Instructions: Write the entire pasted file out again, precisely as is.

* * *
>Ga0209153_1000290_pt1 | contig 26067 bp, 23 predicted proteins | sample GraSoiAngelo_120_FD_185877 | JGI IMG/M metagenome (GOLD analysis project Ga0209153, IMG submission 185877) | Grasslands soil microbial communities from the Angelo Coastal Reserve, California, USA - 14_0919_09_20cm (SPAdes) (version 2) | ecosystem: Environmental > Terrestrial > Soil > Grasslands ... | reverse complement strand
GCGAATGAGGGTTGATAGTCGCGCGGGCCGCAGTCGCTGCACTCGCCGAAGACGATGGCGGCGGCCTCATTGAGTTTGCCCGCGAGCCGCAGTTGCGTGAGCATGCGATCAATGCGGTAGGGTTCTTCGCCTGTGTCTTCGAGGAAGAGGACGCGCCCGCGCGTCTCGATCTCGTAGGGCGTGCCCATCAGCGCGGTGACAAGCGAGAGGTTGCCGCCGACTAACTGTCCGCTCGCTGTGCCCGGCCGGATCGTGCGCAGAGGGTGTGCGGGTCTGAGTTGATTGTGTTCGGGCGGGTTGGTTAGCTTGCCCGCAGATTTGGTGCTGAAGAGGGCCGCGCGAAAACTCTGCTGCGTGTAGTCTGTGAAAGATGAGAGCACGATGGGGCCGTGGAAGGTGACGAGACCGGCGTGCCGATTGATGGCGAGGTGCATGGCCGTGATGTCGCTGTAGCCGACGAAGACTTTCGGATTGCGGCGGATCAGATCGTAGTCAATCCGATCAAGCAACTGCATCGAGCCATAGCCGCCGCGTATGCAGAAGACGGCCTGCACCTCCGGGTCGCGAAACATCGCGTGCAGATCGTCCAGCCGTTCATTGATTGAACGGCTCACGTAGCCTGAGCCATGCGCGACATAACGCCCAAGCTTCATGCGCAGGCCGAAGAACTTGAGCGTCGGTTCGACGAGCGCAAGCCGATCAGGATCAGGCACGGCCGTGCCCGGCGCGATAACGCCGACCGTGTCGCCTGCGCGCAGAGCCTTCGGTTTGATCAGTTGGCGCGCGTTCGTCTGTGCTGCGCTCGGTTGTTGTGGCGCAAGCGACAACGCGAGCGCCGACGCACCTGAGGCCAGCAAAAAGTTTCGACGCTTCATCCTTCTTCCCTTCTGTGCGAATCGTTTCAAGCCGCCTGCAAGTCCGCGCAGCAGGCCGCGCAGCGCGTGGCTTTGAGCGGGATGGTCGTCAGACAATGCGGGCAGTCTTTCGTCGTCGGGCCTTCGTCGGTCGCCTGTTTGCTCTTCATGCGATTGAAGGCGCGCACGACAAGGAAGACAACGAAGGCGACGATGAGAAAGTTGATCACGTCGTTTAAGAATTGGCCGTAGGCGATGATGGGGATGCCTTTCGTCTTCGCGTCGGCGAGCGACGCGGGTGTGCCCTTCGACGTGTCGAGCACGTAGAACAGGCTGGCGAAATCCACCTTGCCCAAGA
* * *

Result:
>Ga0209153_1000290_pt1 | contig 26067 bp, 23 predicted proteins | sample GraSoiAngelo_120_FD_185877 | JGI IMG/M metagenome (GOLD analysis project Ga0209153, IMG submission 185877) | Grasslands soil microbial communities from the Angelo Coastal Reserve, California, USA - 14_0919_09_20cm (SPAdes) (version 2) | ecosystem: Environmental > Terrestrial > Soil > Grasslands ... | reverse complement strand
GCGAATGAGGGTTGATAGTCGCGCGGGCCGCAGTCGCTGCACTCGCCGAAGACGATGGCGGCGGCCTCATTGAGTTTGCCCGCGAGCCGCAGTTGCGTGAGCATGCGATCAATGCGGTAGGGTTCTTCGCCTGTGTCTTCGAGGAAGAGGACGCGCCCGCGCGTCTCGATCTCGTAGGGCGTGCCCATCAGCGCGGTGACAAGCGAGAGGTTGCCGCCGACTAACTGTCCGCTCGCTGTGCCCGGCCGGATCGTGCGCAGAGGGTGTGCGGGTCTGAGTTGATTGTGTTCGGGCGGGTTGGTTAGCTTGCCCGCAGATTTGGTGCTGAAGAGGGCCGCGCGAAAACTCTGCTGCGTGTAGTCTGTGAAAGATGAGAGCACGATGGGGCCGTGGAAGGTGACGAGACCGGCGTGCCGATTGATGGCGAGGTGCATGGCCGTGATGTCGCTGTAGCCGACGAAGACTTTCGGATTGCGGCGGATCAGATCGTAGTCAATCCGATCAAGCAACTGCATCGAGCCATAGCCGCCGCGTATGCAGAAGACGGCCTGCACCTCCGGGTCGCGAAACATCGCGTGCAGATCGTCCAGCCGTTCATTGATTGAACGGCTCACGTAGCCTGAGCCATGCGCGACATAACGCCCAAGCTTCATGCGCAGGCCGAAGAACTTGAGCGTCGGTTCGACGAGCGCAAGCCGATCAGGATCAGGCACGGCCGTGCCCGGCGCGATAACGCCGACCGTGTCGCCTGCGCGCAGAGCCTTCGGTTTGATCAGTTGGCGCGCGTTCGTCTGTGCTGCGCTCGGTTGTTGTGGCGCAAGCGACAACGCGAGCGCCGACGCACCTGAGGCCAGCAAAAAGTTTCGACGCTTCATCCTTCTTCCCTTCTGTGCGAATCGTTTCAAGCCGCCTGCAAGTCCGCGCAGCAGGCCGCGCAGCGCGTGGCTTTGAGCGGGATGGTCGTCAGACAATGCGGGCAGTCTTTCGTCGTCGGGCCTTCGTCGGTCGCCTGTTTGCTCTTCATGCGATTGAAGGCGCGCACGACAAGGAAGACAACGAAGGCGACGATGAGAAAGTTGATCACGTCGTTTAAGAATTGGCCGTAGGCGATGATGGGGATGCCTTTCGTCTTCGCGTCGGCGAGCGACGCGGGTGTGCCCTTCGACGTGTCGAGCACGTAGAACAGGCTGGCGAAATCCACCTTGCCCAAGA